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‘Brexit’ Talks Will Start by End of March, Theresa May Says

Any doubt about Theresa May’s commitment to Brexit has been quashed: What We Learned on The First Day of the Tory Conference in Birmingham.

October 3

0:00
2016

Birmingham , United Kingdom of Great Britain & Northern Ireland - 3 Oct 2016 -

Outlining a timetable for Britain to leave the European Union in the spring of 2019, Prime Minister Theresa May on Sunday put immigration at the center of her strategy for withdrawal, suggesting that Britain could be headed for a “hard Brexit,” or clean break, from the bloc.

In a speech at the start of the Conservative Party’s annual convention here, Mrs. May said Britain would formally begin exit negotiations by the end of March. Those talks will be governed by a two-year deadline unless all members of the bloc agree to prolong them. Previously, Mrs. May had said only that the talks, under Article 50 of a European Union treaty, would not begin before the end of this year — a delay designed to buy time for the government to work out its negotiating stance.

On Sunday, Mrs. May also began to lay down her priorities for a deal on withdrawal, known as Brexit, including the power to control immigration and reject European Union rules that allow people to move and settle across national frontiers.

“We have voted to leave the European Union and become a fully independent, sovereign country,” Mrs. May said to applause from delegates. “We will do what independent, sovereign countries do. We will decide for ourselves how we control immigration. And we will be free to pass our own laws.”

That position strikes at the heart of the usual trade-off by countries that have unfettered access to Europe’s internal market of about 500 million people, but that also accept the freedom of Europeans to cross frontiers and live and work in any member state. While Mrs. May said she wanted the “maximum” scope for British companies to trade inside the European Union’s single market, she added that Britain would not accept the right of European Union law to trump national legislation, another pillar of the single market.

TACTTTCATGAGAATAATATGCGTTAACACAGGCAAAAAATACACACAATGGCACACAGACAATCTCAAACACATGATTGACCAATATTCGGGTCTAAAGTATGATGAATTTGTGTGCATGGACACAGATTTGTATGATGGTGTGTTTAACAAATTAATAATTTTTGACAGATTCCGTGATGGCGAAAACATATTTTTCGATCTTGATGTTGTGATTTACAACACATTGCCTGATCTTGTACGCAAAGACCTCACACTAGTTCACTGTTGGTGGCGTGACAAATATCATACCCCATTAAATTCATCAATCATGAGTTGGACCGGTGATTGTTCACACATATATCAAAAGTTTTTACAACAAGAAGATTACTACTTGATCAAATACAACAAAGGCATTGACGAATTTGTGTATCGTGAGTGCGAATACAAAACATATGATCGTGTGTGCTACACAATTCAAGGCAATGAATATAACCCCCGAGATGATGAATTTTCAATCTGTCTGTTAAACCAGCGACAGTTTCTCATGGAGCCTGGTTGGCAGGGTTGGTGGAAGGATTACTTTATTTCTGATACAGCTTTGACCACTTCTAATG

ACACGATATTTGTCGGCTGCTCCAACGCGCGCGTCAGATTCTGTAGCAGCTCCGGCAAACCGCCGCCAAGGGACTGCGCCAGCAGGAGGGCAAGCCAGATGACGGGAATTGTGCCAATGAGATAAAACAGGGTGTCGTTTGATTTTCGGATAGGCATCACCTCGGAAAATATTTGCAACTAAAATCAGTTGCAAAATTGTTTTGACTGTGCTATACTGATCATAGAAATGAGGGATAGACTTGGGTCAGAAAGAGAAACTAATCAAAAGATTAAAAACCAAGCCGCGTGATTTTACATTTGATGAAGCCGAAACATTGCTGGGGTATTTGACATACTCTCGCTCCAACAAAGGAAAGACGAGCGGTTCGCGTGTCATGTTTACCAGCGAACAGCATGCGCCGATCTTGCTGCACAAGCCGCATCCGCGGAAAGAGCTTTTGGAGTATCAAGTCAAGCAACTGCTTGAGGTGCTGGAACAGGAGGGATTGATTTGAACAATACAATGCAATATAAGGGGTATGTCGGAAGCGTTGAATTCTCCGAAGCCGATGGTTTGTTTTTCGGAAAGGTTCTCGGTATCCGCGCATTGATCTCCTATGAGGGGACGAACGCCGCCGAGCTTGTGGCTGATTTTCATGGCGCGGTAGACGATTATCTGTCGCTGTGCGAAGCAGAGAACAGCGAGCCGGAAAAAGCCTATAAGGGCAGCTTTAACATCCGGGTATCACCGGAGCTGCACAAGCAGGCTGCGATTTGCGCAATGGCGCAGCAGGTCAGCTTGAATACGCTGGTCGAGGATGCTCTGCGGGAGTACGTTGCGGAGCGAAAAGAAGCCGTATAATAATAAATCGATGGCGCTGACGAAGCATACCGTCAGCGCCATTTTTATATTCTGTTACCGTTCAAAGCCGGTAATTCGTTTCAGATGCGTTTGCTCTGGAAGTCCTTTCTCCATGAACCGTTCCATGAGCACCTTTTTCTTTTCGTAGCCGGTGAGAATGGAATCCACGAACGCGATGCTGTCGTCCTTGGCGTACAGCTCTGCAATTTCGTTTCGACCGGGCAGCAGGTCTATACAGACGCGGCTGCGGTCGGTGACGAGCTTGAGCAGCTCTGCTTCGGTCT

Article 50 by March 2017 - May set herself a deadline for beginning the formal process of departure, the triggering of Article 50 of the EU’s Lisbon Treaty. “There will be no unnecessary delays in invoking Article 50,” May told the conference. “We will invoke it when we are ready. And we will be ready soon.” That, she said, would be by the end of March 2017.

Mrs. May also spoke of striking free-trade deals with new partners, suggesting that Britain would leave Europe’s Customs Union, which lays down common tariffs but prevents member states from making independent arrangements with other countries. Her speech left many details unclear and undoubtedly represents a tough opening bid before next year’s talks, which are likely to be complex and fraught with disagreement.

She argued that the country’s new relationship with the European Union would be unique, and rejected the idea that there was a clear division between a “hard” Brexit and a “soft” one with closer economic ties, although there are signs of deep differences within her cabinet on the issue. Ideally, Mrs. May would like to regain the ability to limit migration from the Continent while keeping full access to the European Union’s single market.

In an interview in The Sun published on Saturday, Boris Johnson, the foreign secretary, argued that Britain’s policy was “having our cake and eating it.”
Yet across the English Channel, there has been no sign of compromise, and European politicians have made it clear that a trade-off is required from Britain.

EU laws will become U.K. law - May said a “Great Repeal Bill” will be included in the government’s legislative program next year. Rather than repealing EU laws in Britain, it will have the effect of incorporating all existing European legislation into British law. The idea is to give certainty to business and workers. But expect Tory lawmakers to be drawing up lists of which of these laws they would like to repeal first, once Brexit is a reality.